Exposure to movie smoking, antismoking ads and smoking intensity

People are exposed on a daily basis to entertainment media, often for hours at a time. While tobacco advertisements in the visual exposure to smokingmedia are banned or reduced in many countries, entertainment media (ie, music video clips, television series and movies) still contains many prompts to smoke, because they frequently depict characters that smoke. Because movies and television series with smokers are distributed worldwide, these smoking depictions contribute to people’s exposure to smoking models worldwide. Our previous experimental study showed that daily smokers smoke more when exposed to ‘real-life’ smoking models. However, we do not yet know how daily smokers are affected by smoking models in the visual media.

Characters that smoke tobacco in contemporary movies are predominantly white, male, middle-aged and of high socioeconomic status. According to the social learning theory, the high social status of the movie star increases influence; making it more likely that his/her smoking behaviour will be adopted by the viewers. This is problematic, especially because the movie character is usually portrayed with appealing traits (eg, good looking, mature, healthy, successful) and the negative consequences of smoking are absent in these movies. Therefore, it is crucial to gain knowledge on the impact of smoking portrayal in movies on people’s smoking-related cognitions and smoking behaviour. In 2008, the National Cancer Institute issued a publication reviewing the effect of entertainment media smoking, and concluded that there is a significant association between exposure to smoking depictions and youth smoking initiation. The conclusion was based on cross-sectional and longitudinal survey studies, which show that smoking portrayal in movies is associated with more favourable attitudes towards smoking and a higher likelihood to initiate smoking. Besides survey studies, a few experimental studies have been conducted. The advantage of using such an experimental design to examine the impact of smoking portrayal in movies is: (1) the manipulation of smoking versus no-smoking portrayal in movies, and (2) enhancing causal interpretations. The experimental research that has been conducted in this area showed that adolescents and young adults who are exposed to smoking in movies have a higher likelihood for pro-smoking beliefs and intentions to smoke.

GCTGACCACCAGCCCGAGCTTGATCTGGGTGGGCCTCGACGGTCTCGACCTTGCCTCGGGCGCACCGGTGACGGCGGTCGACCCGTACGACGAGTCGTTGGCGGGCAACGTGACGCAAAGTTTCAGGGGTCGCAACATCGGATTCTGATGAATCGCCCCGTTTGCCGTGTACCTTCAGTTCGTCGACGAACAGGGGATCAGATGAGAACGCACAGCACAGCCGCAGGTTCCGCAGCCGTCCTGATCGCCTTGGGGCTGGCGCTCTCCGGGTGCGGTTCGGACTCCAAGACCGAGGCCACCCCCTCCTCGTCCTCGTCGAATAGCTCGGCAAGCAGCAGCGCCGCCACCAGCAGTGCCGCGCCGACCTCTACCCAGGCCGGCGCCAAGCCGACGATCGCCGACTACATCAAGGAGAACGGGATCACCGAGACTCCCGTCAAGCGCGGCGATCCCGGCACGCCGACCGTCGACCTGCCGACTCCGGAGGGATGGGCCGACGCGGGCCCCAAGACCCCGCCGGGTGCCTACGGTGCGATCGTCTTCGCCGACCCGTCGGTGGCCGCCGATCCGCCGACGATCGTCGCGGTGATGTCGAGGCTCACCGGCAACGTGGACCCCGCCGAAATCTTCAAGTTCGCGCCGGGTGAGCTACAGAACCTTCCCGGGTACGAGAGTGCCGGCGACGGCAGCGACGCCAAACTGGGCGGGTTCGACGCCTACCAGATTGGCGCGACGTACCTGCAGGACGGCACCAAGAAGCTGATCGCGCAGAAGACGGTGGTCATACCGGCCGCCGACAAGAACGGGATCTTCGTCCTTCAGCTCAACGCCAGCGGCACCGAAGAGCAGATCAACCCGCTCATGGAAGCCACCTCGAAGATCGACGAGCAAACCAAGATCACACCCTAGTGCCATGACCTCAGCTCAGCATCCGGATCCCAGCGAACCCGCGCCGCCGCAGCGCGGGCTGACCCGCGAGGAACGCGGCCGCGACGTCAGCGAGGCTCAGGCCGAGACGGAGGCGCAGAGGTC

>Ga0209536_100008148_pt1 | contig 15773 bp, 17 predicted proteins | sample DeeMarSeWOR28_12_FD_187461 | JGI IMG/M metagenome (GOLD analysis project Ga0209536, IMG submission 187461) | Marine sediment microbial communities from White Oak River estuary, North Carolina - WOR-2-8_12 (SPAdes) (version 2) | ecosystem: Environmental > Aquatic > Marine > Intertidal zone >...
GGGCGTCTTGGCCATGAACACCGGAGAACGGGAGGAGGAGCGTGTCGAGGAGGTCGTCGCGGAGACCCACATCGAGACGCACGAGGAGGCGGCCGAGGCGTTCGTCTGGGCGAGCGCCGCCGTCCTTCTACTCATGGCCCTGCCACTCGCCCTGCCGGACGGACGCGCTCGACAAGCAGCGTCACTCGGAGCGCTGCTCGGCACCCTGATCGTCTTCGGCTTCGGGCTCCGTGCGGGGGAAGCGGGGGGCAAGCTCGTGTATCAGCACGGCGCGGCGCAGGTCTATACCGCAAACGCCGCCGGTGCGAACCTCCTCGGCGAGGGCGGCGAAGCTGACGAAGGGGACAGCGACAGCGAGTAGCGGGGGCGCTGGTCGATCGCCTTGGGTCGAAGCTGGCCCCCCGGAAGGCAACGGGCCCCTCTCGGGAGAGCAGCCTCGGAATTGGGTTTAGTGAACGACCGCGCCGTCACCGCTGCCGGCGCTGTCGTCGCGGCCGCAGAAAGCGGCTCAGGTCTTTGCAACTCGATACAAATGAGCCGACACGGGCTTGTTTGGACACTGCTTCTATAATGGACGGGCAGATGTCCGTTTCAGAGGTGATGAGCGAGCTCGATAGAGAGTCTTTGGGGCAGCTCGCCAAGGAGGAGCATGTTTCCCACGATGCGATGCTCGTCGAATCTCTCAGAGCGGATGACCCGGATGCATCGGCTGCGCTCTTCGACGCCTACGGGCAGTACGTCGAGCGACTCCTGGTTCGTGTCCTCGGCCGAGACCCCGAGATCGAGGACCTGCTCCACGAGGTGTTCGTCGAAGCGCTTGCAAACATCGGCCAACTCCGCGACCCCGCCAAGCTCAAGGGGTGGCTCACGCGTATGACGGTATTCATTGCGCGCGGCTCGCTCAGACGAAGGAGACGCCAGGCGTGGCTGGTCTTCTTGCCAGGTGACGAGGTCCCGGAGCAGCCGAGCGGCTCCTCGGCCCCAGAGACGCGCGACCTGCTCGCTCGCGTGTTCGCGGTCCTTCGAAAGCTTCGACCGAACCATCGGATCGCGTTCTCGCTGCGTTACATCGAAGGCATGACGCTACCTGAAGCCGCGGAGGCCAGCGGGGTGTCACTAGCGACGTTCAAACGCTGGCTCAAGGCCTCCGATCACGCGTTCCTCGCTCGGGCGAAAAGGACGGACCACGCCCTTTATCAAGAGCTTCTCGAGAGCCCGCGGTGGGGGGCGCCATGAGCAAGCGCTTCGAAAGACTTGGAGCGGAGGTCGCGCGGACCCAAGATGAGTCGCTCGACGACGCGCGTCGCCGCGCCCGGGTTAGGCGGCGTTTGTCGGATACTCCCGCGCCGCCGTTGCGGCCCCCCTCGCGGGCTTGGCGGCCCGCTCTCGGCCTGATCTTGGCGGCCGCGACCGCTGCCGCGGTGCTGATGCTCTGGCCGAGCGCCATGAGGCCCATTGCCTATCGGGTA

Importantly, Pechmann and Shih reasoned that, by displaying an antismoking advertisement before the movie, adolescent viewers will be less likely to approve of the smoking in movies. Their experimental study, conducted in a classroom setting among 800 non-smoking adolescents (14–15 years of age), demonstrated that showing an antismoking advertisement—emphasising the negative consequences of smoking—before the movie reduces the effect of smoking models in movies. The findings are partly in line with the quasi-experimental study of Edwards and colleagues among 2038 female visitors to real movie theatres (12–17 years of age). They showed that among smokers (but not among non-smokers) antismoking advertisements before a movie with smoking portrayal decreased intentions to smoke in the future.

In conclusion, previous empirical research has shed light on the impact of smoking portrayal in movies on smoking initiation; however, research beyond the initiation phase is lacking. We know of no data to suggest that smoking portrayal in movies also affects the smoking behaviour of daily smokers either during or after a movie. To begin to fill this gap, we conducted an experimental study on whether exposure to smoking in one movie could influence smoking intensity among young adult daily smokers able to smoke ad lib during the presentation. Based on previous results for alcohol, which showed that young adults drank more alcohol during a movie showing alcohol depictions, our first hypothesis was that subjects would have higher smoking intensity—smoking a greater number of cigarettes and having a higher likelihood to continue smoking (ie, smoke more than one cigarette)—when exposed to smoking in movies. Further, we were interested whether antismoking ads (a) could reduce smoking intensity, and (b) whether they would moderate the effect of smoking in movies. Specifically, our second hypothesis was that subjects would smoke fewer cigarettes and have a lower likelihood to continue smoking when exposed to antismoking ads. Based on the results of Pechmann and Shih, our third hypothesis was that antismoking advertisements will reduce the effect of smoking in movies on the number of cigarettes smoked and the likelihood to continue smoking.

By Zeena Harakeh, Rutger C M E Engels, Kathleen Vohs, Rick B van Baaren, James Sargent

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